Film Review: The Young Karl Marx

Oscar-nominated director Raoul Peck delivers an intellectually engaging, if not terribly exciting, biography of Marx and his cronies launching a movement.
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A compelling portrayal of the fruitful meeting of great minds, the multilingual biographical drama The Young Karl Marx plots a wordy course through the origins of Marx and co-writer Friedrich Engels’ seminal political pamphlet Manifesto of the Communist Party.

The outspoken philosopher and journalist Marx (August Diehl), a German Jew, resides in 1840s Paris with his wife Jenny (Vicky Krieps), a loyal believer in her husband’s theories on labor and society. Born of an aristocratic family in the couple’s hometown of Trier, Jenny is happy to forgo the trappings of wealth, and any relationship with her kin, to stand by her middle-class husband’s struggle for the poor and working class. “Happiness requires rebellion,” she pronounces.

Deemed arrogant by his colleagues, Marx generally lives up to his principles and Jenny’s faith in his vision. He’s more than willing to spend a few nights in a Prussian jail to stand against censorship and defend his subversive, antimonarchist articles and essays. Marx’s writing gains him some notoriety among Europe’s great thinkers of the day, and he and Jenny’s growing family gets by, barely, on his sporadic writer’s income, supplemented by the generosity of friends. But no friend can come to their aid when they’re brusquely exiled from France, along with several other rabble-rousers of their political cohort.

Landing in Brussels, Marx crosses paths with fellow twenty-something iconoclast Friedrich “Freddie” Engels (Stefan Konarske), the German son of a factory owner. Presented on a parallel story track destined to collide with Marx’s, Engels moonlights from his desk job at his father’s textile mill in Manchester, England, to study the union activism of workers like Mary Burns (Hannah Steele), an Irish-born proto-Norma Rae who raises hell with management at the mill over the treatment of child labor.

Freddie tracks Mary down in the city’s Irish slum, where he hopes to find subjects for his treatise on living conditions of the working class in Manchester and Leeds. In a similar fashion, he hunts down Marx, whom he recalls meeting at a salon hosted by the famed writer and artist Bettina von Arnim.

The film, directed by Raoul Peck (I Am Not Your Negro), spends much of its first hour flagrantly name-dropping prominent figures within, and opposed to, Marx and Engel’s fast-evolving movement. Even a well-informed viewer might need several addenda of footnotes to tell all the historical players apart. Ultimately, whether one is well-versed in the works of Hegelians, Anarchists or Communists, or none of the above, the film shuffles names and faces into fairly uncomplicated categories of those who agree with Marx and those who don’t. Those who don’t usually are summarily put in their place with some withering polemic delivered by Marx or his proxies, Engels and Jenny.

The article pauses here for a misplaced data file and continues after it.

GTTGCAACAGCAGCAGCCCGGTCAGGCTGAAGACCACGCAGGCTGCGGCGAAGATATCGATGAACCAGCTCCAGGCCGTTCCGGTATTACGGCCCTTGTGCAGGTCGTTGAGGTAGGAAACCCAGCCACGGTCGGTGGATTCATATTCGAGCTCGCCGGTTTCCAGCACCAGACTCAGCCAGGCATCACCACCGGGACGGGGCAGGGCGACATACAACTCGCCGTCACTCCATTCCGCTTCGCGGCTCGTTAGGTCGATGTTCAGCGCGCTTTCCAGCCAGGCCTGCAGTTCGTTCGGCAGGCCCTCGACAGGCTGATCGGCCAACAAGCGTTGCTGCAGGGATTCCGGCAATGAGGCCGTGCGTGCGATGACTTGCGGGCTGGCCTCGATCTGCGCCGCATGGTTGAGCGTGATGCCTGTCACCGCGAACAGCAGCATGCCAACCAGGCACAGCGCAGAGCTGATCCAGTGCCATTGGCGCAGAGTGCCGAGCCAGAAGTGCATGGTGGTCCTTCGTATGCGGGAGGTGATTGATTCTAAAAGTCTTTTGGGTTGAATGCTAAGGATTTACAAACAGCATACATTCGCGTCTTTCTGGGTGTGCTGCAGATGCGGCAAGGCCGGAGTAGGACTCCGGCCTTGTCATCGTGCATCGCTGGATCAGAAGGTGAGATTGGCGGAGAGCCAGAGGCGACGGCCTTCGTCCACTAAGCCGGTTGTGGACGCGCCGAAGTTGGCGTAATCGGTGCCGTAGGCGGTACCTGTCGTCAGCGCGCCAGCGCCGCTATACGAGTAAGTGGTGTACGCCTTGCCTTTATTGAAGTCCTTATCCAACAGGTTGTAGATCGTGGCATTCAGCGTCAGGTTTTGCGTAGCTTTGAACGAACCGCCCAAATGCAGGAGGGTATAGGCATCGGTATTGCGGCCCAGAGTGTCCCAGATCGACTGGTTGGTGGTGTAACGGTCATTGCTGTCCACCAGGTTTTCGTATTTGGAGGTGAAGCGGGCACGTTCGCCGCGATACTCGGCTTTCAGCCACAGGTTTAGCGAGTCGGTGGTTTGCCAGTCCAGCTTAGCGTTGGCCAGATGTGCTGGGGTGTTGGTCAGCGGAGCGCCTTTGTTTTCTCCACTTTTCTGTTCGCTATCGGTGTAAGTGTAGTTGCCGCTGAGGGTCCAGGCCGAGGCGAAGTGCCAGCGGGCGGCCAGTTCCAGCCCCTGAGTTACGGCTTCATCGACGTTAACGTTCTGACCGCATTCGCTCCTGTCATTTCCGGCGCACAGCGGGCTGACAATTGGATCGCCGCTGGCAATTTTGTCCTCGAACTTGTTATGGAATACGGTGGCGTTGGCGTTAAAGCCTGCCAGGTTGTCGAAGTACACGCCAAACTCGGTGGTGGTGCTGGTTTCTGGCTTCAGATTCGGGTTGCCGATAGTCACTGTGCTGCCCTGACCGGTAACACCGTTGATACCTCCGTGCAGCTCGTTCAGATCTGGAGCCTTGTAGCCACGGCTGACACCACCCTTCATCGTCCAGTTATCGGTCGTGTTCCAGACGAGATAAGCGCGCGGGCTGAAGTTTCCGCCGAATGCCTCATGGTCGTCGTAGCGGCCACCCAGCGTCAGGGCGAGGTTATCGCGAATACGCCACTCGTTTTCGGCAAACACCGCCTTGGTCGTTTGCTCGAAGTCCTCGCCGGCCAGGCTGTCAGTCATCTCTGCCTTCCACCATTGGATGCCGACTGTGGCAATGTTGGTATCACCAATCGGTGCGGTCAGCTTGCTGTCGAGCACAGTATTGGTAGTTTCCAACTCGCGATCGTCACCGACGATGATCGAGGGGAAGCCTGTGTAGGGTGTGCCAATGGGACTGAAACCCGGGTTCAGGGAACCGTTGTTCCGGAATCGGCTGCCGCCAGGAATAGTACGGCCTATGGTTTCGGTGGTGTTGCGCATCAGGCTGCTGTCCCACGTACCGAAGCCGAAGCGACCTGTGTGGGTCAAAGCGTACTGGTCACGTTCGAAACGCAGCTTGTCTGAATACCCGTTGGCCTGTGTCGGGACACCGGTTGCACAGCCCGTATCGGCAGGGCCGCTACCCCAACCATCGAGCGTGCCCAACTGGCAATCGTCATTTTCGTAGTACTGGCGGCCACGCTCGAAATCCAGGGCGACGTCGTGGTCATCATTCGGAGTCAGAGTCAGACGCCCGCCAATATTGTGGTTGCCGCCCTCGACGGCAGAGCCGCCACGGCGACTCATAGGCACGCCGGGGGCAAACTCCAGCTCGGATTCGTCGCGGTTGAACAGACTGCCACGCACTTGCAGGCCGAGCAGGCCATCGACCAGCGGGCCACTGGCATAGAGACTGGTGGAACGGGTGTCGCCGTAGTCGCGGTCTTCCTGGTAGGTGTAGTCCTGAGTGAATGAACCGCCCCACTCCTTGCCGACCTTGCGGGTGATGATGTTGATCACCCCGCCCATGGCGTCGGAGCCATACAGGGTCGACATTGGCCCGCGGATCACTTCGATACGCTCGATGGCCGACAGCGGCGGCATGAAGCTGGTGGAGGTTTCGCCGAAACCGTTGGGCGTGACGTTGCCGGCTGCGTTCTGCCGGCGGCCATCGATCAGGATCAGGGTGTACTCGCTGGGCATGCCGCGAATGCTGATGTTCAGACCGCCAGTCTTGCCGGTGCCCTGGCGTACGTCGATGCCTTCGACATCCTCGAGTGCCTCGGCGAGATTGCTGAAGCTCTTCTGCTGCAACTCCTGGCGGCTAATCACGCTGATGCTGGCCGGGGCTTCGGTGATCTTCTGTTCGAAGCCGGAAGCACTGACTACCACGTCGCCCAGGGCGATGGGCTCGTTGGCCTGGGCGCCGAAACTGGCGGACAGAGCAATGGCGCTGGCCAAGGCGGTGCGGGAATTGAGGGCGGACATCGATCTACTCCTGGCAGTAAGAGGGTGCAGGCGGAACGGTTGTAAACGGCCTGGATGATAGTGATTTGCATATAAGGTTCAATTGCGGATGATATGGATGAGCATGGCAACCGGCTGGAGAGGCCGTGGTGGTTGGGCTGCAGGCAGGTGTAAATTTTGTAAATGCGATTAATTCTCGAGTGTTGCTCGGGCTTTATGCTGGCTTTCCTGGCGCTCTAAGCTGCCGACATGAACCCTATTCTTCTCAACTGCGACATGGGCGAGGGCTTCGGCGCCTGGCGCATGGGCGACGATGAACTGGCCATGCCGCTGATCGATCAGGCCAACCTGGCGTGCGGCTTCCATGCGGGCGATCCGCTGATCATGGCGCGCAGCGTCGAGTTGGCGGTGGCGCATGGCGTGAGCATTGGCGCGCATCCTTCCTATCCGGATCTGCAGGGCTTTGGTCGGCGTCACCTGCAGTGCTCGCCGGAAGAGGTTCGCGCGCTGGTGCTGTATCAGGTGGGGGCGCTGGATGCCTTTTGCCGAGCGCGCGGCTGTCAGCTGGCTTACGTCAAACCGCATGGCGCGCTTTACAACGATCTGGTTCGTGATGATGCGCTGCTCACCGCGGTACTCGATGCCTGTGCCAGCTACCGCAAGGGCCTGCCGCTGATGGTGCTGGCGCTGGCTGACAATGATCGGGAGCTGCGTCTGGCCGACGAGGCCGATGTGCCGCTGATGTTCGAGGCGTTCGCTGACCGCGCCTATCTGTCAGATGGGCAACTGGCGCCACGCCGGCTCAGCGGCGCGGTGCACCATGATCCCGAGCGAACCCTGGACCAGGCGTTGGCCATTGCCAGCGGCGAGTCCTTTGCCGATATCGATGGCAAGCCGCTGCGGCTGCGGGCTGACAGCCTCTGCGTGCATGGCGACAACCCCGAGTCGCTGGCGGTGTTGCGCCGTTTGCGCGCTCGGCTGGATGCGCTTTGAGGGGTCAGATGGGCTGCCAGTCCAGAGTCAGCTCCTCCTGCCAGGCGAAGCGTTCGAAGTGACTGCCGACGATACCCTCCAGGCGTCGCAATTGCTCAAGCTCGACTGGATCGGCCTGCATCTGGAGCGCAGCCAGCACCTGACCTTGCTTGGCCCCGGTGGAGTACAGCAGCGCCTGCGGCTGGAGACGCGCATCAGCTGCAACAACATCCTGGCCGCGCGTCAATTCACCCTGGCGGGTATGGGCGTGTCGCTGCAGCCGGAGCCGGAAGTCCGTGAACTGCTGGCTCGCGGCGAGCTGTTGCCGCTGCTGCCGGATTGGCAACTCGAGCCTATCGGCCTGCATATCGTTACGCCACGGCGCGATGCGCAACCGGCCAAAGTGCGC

Diehl, Krieps and Konarske each find a credible, dynamic approach to playing the lead trio’s impenetrable idealism. Diehl’s Marx is confident but not incapable of expressing vulnerability. He smokes cheap cigars, makes love, cuddles with his wife, and in his own words is no anarchist, even if he’s determined to upset the world order. Krieps, building on her recent fine performance in Paul Thomas Anderson’s Phantom Thread, essays an enthralling version here, too, of devotion guided by intelligence, not just submission.

Pictured as young rhetorical warriors ready to mount a revolution wielding the pen or the sword, Marx and Engels, and to some degree Jenny, gather an aura of romance and righteousness that can come off as propagandistic. Engels woos Marx into philosophical and political partnership by praising the wild-haired writer as “the greatest materialist thinker of our time. You’re a genius.” The movie appears to support the sentiment.

And any actual romance in the story inspires mixed results: While Marx and Jenny are like soul mates, the coupling of Freddie and Mary feels like a complete afterthought. Depicting period pleasures is not this film’s priority, as could be inferred from the dour palette of browns and grays and lengthy, complex debates about capital and Communism. Rather, The Young Karl Marx endeavors to characterize the committed visionary behind an era-defining worldview, and it succeeds by depicting how the power of his thinking—influenced by Engels and anarchists like Bakunin and Proudhon, among others—led to a manifesto that moved all of civilization.

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